The COVID-19 Pandemic: Education is remote, but the Colorado School of Public Health is notSep 15, 2020
The fall semester has launched, but with remote instruction. We remain a school and a community, not a collection of online courses. I empathize with our students who are new to the school and who cannot meet their classmates and instructors face-to-face. But, each program has taken steps to facilitate opportunities to meet and engage. These steps can work.
I first learned about remote- or distance-based instruction, as originally termed, while I was at the Johns Hopkins Bloomberg School of Public Health, chairing the Department of Epidemiology. I was skeptical. In the late 1990s, with funding from the Centers for Disease Control and Prevention (CDC), the school implemented a training program for CDC staff that began with an on-campus introduction that was followed by distance-based courses. As the course evolved, I participated as an instructor, recording asynchronous lectures in a suffocating, black foam recording booth. I remained skeptical, convinced that my droning lectures were recorded while I slept. To my surprise, the program was well-received, including my somnambulist lectures, and continued, becoming the start for the pioneering remote MPH degree offered by Johns Hopkins.
Some years later, I participated in a team developing a remotely taught public health course for the Pan American Health Organization (PAHO). Working with a PAHO colleague, we put together a regionally tailored, introductory epidemiology course in Spanish. The course participants, who came from throughout Latin America, had an initial in-person meeting and then spent a year apart, taking distance classes and working together remotely on projects. At the program's end, they again met in-person and presented their findings. Inevitably, I was impressed by the bonding and relationships that had developed over the year. They had become colleagues and friends. I am anticipating the same for the students of the Colorado School of Public Health.
This week, we kick off the Dean's Speaker Series — a set of four presentations by public health leaders that will address topics relevant to all. The lead-off presentation by Johns Hopkins Dean Emeritus, Alfred Sommer, MD, MHS, is also the inaugural Richard Hamman Lecture, an endowed lecture named for our founding dean. Al was the dean at Hopkins for most of my 14 years as chair of Epidemiology. He transformed the school and academic public health, including expanding the scope of the (then) Association of Schools of Public Health. His seminal contribution to global health was the discovery that a small dose of vitamin A dramatically improved childhood survival: a discovery acknowledged by major awards in public health and medicine — the Albert Lasker Clinical Medicine Research Award, the Fries Prize for Improving Health, the Prince Mahidol Award, the Dan David Prize, and more. Al is a member of both the National Academy of Sciences and the National Academy of Medicine.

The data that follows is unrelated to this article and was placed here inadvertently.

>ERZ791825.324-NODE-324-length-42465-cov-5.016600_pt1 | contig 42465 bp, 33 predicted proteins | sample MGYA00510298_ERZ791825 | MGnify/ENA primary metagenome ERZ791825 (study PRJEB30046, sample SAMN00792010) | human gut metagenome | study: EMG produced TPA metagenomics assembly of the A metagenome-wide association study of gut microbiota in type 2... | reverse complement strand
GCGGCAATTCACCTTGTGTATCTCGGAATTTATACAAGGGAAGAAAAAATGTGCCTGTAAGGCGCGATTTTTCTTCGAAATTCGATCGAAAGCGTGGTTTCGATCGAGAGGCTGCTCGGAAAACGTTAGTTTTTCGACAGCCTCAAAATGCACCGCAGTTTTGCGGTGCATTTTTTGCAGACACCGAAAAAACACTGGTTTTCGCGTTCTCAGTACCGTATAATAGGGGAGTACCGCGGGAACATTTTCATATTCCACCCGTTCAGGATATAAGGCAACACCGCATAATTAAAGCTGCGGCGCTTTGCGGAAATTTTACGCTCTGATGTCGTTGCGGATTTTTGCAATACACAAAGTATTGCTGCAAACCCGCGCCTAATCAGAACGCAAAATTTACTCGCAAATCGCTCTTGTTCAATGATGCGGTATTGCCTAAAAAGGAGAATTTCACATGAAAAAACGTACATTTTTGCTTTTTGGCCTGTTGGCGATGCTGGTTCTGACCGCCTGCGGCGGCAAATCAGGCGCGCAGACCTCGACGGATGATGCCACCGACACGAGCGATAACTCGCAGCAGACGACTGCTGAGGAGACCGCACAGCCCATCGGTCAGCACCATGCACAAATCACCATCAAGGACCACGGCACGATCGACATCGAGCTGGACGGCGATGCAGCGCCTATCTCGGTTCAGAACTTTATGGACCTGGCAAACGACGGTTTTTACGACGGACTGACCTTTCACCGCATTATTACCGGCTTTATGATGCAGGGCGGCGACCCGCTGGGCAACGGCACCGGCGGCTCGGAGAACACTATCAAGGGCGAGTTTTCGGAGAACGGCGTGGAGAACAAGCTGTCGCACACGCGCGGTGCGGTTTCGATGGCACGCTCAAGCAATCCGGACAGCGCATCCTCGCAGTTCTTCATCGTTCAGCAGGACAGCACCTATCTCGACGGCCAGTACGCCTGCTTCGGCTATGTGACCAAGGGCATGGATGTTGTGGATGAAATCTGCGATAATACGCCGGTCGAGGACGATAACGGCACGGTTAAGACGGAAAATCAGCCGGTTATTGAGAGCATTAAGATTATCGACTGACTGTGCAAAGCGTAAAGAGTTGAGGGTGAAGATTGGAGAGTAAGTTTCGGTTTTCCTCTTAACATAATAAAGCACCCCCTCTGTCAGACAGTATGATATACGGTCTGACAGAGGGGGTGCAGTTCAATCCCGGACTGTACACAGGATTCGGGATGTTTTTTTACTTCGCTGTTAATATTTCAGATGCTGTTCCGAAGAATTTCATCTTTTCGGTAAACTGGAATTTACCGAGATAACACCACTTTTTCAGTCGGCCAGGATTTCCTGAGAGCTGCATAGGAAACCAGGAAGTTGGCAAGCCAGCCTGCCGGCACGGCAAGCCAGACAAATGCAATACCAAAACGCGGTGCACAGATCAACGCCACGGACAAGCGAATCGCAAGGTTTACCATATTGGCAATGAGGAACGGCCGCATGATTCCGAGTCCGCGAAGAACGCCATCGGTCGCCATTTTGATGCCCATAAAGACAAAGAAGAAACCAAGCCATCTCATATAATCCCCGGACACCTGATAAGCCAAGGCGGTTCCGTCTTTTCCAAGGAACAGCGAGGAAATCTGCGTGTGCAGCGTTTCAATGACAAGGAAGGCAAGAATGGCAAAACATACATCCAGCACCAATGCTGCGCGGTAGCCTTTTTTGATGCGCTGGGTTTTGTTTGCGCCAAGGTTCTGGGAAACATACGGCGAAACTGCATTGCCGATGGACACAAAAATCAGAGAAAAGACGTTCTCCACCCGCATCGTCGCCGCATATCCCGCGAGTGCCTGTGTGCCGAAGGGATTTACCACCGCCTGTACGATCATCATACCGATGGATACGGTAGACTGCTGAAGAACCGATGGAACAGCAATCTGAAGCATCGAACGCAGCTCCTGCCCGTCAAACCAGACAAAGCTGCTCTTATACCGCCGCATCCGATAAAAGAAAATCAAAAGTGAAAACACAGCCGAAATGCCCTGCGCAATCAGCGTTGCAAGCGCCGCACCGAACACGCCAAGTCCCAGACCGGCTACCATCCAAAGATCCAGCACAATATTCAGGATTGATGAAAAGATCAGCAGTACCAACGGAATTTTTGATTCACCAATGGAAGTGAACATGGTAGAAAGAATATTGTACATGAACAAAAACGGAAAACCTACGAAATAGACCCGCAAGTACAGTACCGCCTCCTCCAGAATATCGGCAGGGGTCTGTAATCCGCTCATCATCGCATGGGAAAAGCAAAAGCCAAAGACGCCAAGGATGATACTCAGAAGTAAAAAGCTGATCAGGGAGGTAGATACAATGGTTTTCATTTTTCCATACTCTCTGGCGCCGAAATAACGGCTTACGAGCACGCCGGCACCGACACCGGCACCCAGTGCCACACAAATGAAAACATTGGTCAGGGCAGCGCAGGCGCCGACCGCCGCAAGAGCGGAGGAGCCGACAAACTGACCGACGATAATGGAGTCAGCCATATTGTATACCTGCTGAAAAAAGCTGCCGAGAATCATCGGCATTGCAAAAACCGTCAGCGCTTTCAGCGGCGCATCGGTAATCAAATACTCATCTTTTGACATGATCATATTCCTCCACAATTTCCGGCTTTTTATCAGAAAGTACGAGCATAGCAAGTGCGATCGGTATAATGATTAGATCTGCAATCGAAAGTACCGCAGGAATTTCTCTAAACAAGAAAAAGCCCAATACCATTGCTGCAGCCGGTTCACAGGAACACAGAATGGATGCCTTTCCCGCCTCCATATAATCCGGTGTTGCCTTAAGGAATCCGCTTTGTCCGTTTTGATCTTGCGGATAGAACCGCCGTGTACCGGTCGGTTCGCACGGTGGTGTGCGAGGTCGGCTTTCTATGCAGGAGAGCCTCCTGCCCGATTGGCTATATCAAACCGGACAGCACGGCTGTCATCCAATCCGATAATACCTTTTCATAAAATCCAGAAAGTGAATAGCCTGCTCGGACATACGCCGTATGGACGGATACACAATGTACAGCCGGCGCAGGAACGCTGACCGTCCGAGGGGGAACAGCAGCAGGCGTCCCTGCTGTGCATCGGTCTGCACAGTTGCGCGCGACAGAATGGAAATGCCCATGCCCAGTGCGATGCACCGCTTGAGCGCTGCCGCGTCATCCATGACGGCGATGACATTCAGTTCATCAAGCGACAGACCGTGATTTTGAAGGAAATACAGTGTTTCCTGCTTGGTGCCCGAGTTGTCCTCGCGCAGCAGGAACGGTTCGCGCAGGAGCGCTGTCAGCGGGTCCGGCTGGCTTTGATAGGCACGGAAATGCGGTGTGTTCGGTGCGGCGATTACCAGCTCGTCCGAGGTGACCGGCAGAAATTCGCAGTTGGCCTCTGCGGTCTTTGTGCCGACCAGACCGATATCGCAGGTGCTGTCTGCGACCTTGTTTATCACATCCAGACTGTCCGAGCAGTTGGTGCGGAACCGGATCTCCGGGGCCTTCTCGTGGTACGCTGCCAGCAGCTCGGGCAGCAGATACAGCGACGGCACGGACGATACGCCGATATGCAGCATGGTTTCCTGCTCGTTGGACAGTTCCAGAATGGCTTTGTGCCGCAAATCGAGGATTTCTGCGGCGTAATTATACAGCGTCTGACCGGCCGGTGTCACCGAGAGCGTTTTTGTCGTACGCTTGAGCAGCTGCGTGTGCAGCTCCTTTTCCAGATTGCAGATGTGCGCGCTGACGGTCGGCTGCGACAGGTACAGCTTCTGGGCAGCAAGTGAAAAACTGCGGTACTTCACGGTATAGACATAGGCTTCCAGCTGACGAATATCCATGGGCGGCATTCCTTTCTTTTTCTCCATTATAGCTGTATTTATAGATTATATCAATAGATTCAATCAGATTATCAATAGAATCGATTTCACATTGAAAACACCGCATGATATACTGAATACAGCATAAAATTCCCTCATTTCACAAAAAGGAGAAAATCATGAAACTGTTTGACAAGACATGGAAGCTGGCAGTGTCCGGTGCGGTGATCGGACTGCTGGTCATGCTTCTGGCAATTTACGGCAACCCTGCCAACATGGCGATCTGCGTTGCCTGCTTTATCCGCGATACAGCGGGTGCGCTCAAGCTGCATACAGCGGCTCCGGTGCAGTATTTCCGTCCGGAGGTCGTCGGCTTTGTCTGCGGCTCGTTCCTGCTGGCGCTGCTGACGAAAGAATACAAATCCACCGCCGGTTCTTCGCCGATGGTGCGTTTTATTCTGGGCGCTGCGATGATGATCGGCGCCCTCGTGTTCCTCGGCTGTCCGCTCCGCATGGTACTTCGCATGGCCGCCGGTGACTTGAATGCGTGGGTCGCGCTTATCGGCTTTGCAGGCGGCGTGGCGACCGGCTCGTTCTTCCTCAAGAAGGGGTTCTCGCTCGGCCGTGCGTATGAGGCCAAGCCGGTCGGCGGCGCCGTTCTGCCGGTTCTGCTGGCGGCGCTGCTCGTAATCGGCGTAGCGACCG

His talk, "The Public's Health: Past, Present, and Future?", is this Wednesday, September 16, at noon. Students will have the additional opportunity to meet Al in a small group setting on September 23, from 12-1 p.m. The session is planned as a conversation based around his book: Ten Lessons in Public Health: Inspiration for Tomorrow's Leaders. There are 25 slots and 25 books available. This is an opportunity to meet a global leader — don't miss it! Students can register for this session here.
The next three speakers in the Dean's Speaker Series are also not to be missed:
October 21, 2020
"Racism is a Public Health Crisis: Opportunities and Challenges for Schools of Public Health"
Cheryl Anderson, MS, PhD, MPH
Professor and Dean
University of California San Diego
Herbert Wertheim School of Public Health and Human Longevity
November 18, 2020
"Real-time Analysis of COVID-19: Epidemiology, Statistics and Modeling in Action"
Christl Donnelly, CBE, FRS, FMedSci
Deputy Head of Department, Professor of Applied Statistics
University of Oxford
December 16, 2020
"Revisiting our strategies in road safety: Looking forward to the second Decade of Action"
Maria Segui-Gomez, MD, MPH, MSc, ScD
Adjunct Associate Professor
Johns Hopkins Bloomberg School of Public Health
Looking beyond the school, last week was concerning for public health: unprecedented wildfires continued to burn across the West Coast, blanketing the region with dangerous levels of air pollution; schools, colleges, and universities opened with mixed results; and politics and the pandemic continued to collide. Colorado’s epidemic curve stays flat, but its future course will reflect the consequences of the threats posed by the opening of educational institutions, a return to closed indoor environments with colder weather, and the extent to which Coloradans remain adherent to social distancing measures. The state stands at a tragic landmark—nearing 2,000 deaths from COVID-19. Dr. Anthony Fauci has told us to “hunker down” for the fall and winter. He is probably correct.
Do the right things,